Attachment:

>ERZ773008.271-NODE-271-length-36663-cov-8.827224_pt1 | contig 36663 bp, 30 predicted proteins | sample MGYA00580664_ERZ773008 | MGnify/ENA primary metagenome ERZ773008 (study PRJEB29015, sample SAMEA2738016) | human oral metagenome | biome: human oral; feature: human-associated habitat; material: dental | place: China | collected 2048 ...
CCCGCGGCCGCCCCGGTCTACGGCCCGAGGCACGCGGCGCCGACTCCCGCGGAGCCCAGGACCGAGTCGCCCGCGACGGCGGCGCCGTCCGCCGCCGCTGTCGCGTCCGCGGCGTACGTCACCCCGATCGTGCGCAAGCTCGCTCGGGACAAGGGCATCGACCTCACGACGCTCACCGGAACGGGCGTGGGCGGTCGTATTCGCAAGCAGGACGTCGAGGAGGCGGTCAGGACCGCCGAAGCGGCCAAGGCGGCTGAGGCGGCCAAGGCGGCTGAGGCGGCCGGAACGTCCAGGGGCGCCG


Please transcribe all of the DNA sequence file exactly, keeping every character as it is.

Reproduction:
>ERZ773008.271-NODE-271-length-36663-cov-8.827224_pt1 | contig 36663 bp, 30 predicted proteins | sample MGYA00580664_ERZ773008 | MGnify/ENA primary metagenome ERZ773008 (study PRJEB29015, sample SAMEA2738016) | human oral metagenome | biome: human oral; feature: human-associated habitat; material: dental | place: China | collected 2048 ...
CCCGCGGCCGCCCCGGTCTACGGCCCGAGGCACGCGGCGCCGACTCCCGCGGAGCCCAGGACCGAGTCGCCCGCGACGGCGGCGCCGTCCGCCGCCGCTGTCGCGTCCGCGGCGTACGTCACCCCGATCGTGCGCAAGCTCGCTCGGGACAAGGGCATCGACCTCACGACGCTCACCGGAACGGGCGTGGGCGGTCGTATTCGCAAGCAGGACGTCGAGGAGGCGGTCAGGACCGCCGAAGCGGCCAAGGCGGCTGAGGCGGCCAAGGCGGCTGAGGCGGCCGGAACGTCCAGGGGCGCCG